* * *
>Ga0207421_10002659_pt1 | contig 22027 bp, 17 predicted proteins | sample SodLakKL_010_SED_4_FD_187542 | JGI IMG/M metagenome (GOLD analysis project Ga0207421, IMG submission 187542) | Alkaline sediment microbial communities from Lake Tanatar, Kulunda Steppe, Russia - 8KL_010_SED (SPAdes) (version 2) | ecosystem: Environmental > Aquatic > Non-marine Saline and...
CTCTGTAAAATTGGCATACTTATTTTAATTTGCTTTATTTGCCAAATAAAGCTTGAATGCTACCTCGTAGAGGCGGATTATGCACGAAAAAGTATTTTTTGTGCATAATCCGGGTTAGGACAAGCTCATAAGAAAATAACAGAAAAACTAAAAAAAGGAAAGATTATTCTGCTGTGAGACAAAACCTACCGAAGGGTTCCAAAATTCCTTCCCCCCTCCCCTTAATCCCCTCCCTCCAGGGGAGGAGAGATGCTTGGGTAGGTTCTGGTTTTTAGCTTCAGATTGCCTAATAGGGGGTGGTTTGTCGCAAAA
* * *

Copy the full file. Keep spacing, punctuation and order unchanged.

>Ga0207421_10002659_pt1 | contig 22027 bp, 17 predicted proteins | sample SodLakKL_010_SED_4_FD_187542 | JGI IMG/M metagenome (GOLD analysis project Ga0207421, IMG submission 187542) | Alkaline sediment microbial communities from Lake Tanatar, Kulunda Steppe, Russia - 8KL_010_SED (SPAdes) (version 2) | ecosystem: Environmental > Aquatic > Non-marine Saline and...
CTCTGTAAAATTGGCATACTTATTTTAATTTGCTTTATTTGCCAAATAAAGCTTGAATGCTACCTCGTAGAGGCGGATTATGCACGAAAAAGTATTTTTTGTGCATAATCCGGGTTAGGACAAGCTCATAAGAAAATAACAGAAAAACTAAAAAAAGGAAAGATTATTCTGCTGTGAGACAAAACCTACCGAAGGGTTCCAAAATTCCTTCCCCCCTCCCCTTAATCCCCTCCCTCCAGGGGAGGAGAGATGCTTGGGTAGGTTCTGGTTTTTAGCTTCAGATTGCCTAATAGGGGGTGGTTTGTCGCAAAA